Writer and heritage researcher Abdullah Al-Batati told Arab News that the unroofed and paved stone floor of the mataf (the place where pilgrims circumambulate the Kaaba) was slightly curved and filled with pebbles and stones smaller than the size of a bean before the pavement.
“Omar Ibn Al-Khattab was the first to stone the Mosque’s floor after the expansion of the mataf in 119 AH (737-738 AD); during the reign of Al-Walid bin Abdul-Malik, the mataf was covered in marble. In 145 AH (762-763 AD), the old floor was covered in marble in the era of Abu Jaafar Al-Mansour, and was tiled with marble in the era of Abbasid Caliphate in 284 AH (896-897 AD),” said Al-Batati.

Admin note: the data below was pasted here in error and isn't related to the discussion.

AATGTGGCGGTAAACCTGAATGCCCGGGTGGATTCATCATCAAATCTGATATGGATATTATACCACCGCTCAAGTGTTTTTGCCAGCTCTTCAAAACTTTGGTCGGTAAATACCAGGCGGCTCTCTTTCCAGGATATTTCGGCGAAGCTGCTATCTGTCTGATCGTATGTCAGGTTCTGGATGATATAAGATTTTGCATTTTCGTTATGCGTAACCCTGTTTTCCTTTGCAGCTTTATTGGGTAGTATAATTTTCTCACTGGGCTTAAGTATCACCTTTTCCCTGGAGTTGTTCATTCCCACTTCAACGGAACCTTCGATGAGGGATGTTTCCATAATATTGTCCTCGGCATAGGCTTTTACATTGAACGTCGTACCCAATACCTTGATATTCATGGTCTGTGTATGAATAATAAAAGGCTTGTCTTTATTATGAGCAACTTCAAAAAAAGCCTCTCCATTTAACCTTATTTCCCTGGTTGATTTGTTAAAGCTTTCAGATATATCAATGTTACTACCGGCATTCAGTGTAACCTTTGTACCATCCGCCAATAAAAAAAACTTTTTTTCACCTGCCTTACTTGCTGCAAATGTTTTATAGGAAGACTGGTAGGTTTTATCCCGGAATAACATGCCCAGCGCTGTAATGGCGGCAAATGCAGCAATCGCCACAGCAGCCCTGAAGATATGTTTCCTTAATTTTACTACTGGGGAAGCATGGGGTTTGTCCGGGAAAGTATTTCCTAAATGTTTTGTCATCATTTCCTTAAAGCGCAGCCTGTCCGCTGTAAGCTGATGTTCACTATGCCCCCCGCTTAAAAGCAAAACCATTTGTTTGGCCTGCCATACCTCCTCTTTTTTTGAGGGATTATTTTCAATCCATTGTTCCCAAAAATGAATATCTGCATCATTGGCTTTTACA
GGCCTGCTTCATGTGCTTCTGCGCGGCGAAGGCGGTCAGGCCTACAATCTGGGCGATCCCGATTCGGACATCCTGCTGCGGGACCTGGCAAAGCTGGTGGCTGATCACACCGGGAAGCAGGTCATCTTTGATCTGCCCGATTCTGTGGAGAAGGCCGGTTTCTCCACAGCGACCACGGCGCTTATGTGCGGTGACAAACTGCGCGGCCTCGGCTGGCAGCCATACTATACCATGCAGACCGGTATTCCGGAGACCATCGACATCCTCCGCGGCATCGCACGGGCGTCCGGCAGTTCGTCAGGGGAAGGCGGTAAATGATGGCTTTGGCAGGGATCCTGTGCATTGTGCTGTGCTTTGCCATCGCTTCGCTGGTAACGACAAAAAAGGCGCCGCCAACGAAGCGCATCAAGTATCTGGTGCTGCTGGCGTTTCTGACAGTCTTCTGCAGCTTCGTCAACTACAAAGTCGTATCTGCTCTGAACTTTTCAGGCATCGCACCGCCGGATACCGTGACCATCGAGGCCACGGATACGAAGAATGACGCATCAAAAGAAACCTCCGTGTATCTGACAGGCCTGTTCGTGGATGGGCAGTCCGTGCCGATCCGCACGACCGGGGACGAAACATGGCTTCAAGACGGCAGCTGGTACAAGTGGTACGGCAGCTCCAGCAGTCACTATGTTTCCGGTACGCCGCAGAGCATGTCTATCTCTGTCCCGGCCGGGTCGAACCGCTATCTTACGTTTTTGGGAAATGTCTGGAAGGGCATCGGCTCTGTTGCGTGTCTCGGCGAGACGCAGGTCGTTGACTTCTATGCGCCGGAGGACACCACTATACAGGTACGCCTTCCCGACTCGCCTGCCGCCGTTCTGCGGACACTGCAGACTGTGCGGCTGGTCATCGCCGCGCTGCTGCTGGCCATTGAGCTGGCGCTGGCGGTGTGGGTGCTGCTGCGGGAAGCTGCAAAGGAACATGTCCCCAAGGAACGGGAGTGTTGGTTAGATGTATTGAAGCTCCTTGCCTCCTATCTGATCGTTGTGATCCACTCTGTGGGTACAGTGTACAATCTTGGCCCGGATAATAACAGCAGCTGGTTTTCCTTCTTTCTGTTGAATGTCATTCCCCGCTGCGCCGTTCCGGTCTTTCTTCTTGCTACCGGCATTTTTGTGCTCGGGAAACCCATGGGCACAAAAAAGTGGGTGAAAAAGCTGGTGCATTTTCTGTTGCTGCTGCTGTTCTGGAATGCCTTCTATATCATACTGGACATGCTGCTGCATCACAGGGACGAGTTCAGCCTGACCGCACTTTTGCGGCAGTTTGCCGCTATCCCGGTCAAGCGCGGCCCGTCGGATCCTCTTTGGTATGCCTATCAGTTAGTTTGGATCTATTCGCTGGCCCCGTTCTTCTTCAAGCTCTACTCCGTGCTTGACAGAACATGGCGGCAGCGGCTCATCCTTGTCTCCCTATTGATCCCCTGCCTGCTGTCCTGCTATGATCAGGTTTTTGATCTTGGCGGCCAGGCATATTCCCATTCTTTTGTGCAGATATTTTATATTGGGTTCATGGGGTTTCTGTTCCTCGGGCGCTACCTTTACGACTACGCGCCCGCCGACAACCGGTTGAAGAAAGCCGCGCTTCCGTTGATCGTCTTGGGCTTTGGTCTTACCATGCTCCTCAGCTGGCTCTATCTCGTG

“In 1003 AH (1594-1595 AD), flint stones were replaced with alabaster stones, while white bright marble covered the mataf’s floor in 1006 AH (1597-1598 AD) during the reign of Sultan Mohammad Khan. In 1344 AH (1925-1926 AD).”
He noted that during the reign of King Saud, the old marble tiles were removed from the old mataf, and the new mataf was leveled and paved. The two were separated by a dividing line of black marble which was brought in from several quarries across Saudi Arabia.
Dr. Salma Hawsawi, professor of ancient history at King Saud University, told Arab News that King Abdulaziz carried out expansions at the Grand Mosque and the Prophet’s Mosque, which lasted until King Khalid’s reign in the 1970s and 1980s. The latter issued an order to expand the Grand Mosque in its current form and tile its floor with heat-resistant marble imported from Greece in 1978.
King Khalid ordered the tiling of Makkah’s Holy Mosque using heat-resistant white marble to level the site and remove pebble stones so that the mataf could comfortably accommodate the increasing number of worshippers and pilgrims.